The C horizons have hue of 7.5YR to 2.5Y, value of 4 to 7, chroma of 2 to 6, with common or many redoximorphic features. Texture is loamy sand or sand. Strata of loamy fine sand, sandy loam, or fine sandy loam may be present in some pedons. Reaction ranges from very strongly acid to slightly acid.
COMPETING SERIES: These are the Amostown, Bernardston, Broadbrook, Nantucket, Paxton, and Wethersfield series. Amostown soils formed in lacustrine sediments that are silt or very fine sand the lower solum and substratum. Bernardston, Broadbrook, Nantucket, Paxton, and Wethersfield soils are 20 to 40 inches deep to a densic contact.
GEOGRAPHIC SETTING: Horseneck soils are nearly level to gently sloping soils on outwash plains, deltaic deposits, and in glacial lake basins on higher elevations. Slope ranges from 0 to 15 percent. The soils formed in water sorted glacial materials dominated by granitic gneiss, with some basalt and red sandstone and shale. The mean annual temperature is from 45 to 54 degrees F, and the mean annual precipitation is from 40 to 48 inches. The frost-free period is 140 to 160 days.
GEOGRAPHICALLY ASSOCIATED SOILS: These include well drained Riverhead soils, somewhat poorly drained Pompton soils, and poorly drained Preakness soils, which comprise a drainage topo-sequence with Horseneck. Parsippany, Passaic, and Great Piece soils are poorly drained soils found at lower elevations in glacial lake basins. Boonton, Haledon and Rockaway are soils formed in till on nearby uplands.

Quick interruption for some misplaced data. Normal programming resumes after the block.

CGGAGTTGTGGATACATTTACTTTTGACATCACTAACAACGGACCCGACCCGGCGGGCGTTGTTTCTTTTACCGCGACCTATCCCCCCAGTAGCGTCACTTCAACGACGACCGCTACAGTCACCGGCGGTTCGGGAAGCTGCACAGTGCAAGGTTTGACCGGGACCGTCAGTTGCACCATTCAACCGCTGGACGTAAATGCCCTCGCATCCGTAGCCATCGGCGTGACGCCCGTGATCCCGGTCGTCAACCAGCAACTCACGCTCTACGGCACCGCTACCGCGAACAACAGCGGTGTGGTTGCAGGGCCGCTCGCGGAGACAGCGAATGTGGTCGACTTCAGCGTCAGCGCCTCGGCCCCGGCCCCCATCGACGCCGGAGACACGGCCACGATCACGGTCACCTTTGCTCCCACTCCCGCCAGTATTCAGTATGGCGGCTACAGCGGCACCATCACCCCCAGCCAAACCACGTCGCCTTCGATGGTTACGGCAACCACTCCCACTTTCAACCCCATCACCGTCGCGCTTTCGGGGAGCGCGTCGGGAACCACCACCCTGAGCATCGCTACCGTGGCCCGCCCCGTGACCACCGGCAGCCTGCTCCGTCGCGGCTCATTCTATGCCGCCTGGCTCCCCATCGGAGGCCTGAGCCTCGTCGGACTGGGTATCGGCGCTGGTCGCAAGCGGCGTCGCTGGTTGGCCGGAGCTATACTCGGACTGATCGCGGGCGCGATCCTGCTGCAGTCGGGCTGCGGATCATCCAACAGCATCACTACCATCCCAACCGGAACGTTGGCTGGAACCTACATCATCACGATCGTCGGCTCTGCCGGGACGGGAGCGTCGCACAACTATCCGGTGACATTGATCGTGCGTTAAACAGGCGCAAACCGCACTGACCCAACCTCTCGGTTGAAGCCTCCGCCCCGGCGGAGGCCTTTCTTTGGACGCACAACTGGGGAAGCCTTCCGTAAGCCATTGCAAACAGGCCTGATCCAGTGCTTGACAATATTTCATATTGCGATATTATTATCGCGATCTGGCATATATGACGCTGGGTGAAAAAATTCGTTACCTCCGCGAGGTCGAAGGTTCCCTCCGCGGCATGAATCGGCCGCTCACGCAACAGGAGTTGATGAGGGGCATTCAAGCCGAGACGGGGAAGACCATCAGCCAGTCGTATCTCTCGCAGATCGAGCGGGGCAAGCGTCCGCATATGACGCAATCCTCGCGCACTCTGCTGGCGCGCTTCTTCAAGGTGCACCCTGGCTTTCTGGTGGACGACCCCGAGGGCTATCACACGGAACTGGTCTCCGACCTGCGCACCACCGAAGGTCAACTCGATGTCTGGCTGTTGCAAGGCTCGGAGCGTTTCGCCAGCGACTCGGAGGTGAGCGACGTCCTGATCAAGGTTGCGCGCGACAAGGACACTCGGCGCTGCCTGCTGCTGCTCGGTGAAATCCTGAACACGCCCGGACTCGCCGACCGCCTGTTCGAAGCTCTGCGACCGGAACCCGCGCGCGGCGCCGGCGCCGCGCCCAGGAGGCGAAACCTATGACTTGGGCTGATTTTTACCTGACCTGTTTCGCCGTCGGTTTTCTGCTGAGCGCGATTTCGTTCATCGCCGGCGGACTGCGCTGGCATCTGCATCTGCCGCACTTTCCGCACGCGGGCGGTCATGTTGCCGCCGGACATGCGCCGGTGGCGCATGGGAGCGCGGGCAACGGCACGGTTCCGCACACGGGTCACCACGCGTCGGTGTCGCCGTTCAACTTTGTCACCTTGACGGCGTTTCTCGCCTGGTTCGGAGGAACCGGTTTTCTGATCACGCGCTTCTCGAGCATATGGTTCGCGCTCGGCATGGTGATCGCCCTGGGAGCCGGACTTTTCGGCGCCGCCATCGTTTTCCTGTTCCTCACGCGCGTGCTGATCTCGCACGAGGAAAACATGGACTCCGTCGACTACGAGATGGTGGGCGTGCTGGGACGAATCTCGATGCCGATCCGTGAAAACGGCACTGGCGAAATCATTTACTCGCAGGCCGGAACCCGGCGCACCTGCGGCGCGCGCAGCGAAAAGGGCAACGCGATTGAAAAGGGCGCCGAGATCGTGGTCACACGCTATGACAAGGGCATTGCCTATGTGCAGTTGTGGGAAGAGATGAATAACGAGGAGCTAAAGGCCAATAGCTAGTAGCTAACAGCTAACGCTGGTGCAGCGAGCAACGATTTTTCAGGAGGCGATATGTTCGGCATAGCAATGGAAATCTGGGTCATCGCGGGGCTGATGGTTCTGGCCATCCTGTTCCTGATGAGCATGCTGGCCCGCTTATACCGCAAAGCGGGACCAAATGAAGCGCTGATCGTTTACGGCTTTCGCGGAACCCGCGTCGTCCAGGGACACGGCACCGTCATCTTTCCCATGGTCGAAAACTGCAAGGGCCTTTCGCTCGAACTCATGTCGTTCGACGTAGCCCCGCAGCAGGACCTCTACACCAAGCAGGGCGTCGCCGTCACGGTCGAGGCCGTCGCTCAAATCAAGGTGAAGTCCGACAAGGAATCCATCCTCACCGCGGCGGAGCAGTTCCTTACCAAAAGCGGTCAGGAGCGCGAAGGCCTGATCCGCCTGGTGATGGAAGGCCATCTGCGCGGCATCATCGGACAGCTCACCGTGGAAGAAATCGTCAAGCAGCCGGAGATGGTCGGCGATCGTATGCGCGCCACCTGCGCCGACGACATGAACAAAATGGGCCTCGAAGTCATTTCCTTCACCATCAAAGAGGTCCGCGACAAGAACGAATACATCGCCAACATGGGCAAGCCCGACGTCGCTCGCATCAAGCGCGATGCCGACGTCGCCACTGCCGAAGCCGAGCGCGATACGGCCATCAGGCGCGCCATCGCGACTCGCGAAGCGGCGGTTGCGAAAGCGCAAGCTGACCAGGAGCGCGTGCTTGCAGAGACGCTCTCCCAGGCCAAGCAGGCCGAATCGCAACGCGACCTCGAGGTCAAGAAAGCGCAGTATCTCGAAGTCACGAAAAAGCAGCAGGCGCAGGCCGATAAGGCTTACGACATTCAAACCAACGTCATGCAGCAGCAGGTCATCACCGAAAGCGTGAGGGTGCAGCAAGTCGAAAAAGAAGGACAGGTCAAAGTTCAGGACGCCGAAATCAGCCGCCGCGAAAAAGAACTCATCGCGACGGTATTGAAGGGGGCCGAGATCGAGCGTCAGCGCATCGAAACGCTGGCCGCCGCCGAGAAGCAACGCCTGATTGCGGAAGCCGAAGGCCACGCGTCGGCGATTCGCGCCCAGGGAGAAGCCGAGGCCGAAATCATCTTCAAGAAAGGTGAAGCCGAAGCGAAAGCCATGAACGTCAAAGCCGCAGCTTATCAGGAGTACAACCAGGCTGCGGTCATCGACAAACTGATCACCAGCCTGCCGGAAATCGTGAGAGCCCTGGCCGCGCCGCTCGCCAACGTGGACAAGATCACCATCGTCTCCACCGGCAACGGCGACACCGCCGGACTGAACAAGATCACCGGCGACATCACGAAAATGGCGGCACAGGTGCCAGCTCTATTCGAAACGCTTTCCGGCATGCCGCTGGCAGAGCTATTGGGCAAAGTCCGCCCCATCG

DRAINAGE AND PERMEABILITY: Moderately well drained. Runoff is low to medium. Permeability is moderate or moderately rapid in the solum and rapid or very rapid in the substratum. The ground water table is within 40 inches of the surface in late winter and early spring and following extended periods of significant rainfall.
USE AND VEGETATION: Most areas are used as woodland, residential or industrial development. A small percentage of the area is left in farmland. Native vegetation is birch, oak, maple and sweetgum; cropland areas are corn and vegetable production.
DISTRIBUTION AND EXTENT: Glaciofluvial landforms in Northern New Jersey, possibly eastern New York, Long Island and southern New England; MLRA 144A. The series is of small extent.
MLRA SOIL SURVEY REGIONAL OFFICE (MO) RESPONSIBLE: Amherst, Massachusetts.
SERIES PROPOSED: Essex County, New Jersey, 1999.
REMARKS: The diagnostic horizons and other features recognized in this pedon are:
1) Ochric epipedon - the zone from 0 to 2 inches (A horizon).
2) Cambic horizon - the zone from 2 to 22 inches (Bw horizons).
3) Oxyaquic subgroup - redoximorphic features as evidence of saturation in the zone from 22 to 27 inches (BC1 horizon).
Horseneck is proposed to fill a gap in the Riverhead-Pompton-Preakness drainage topo-sequence in an area generally west of the Hudson River in the southern portion of MLRA 144A. The name is a historical reference to a section of western Essex County renowned for its land ownership disputes in the 1700's.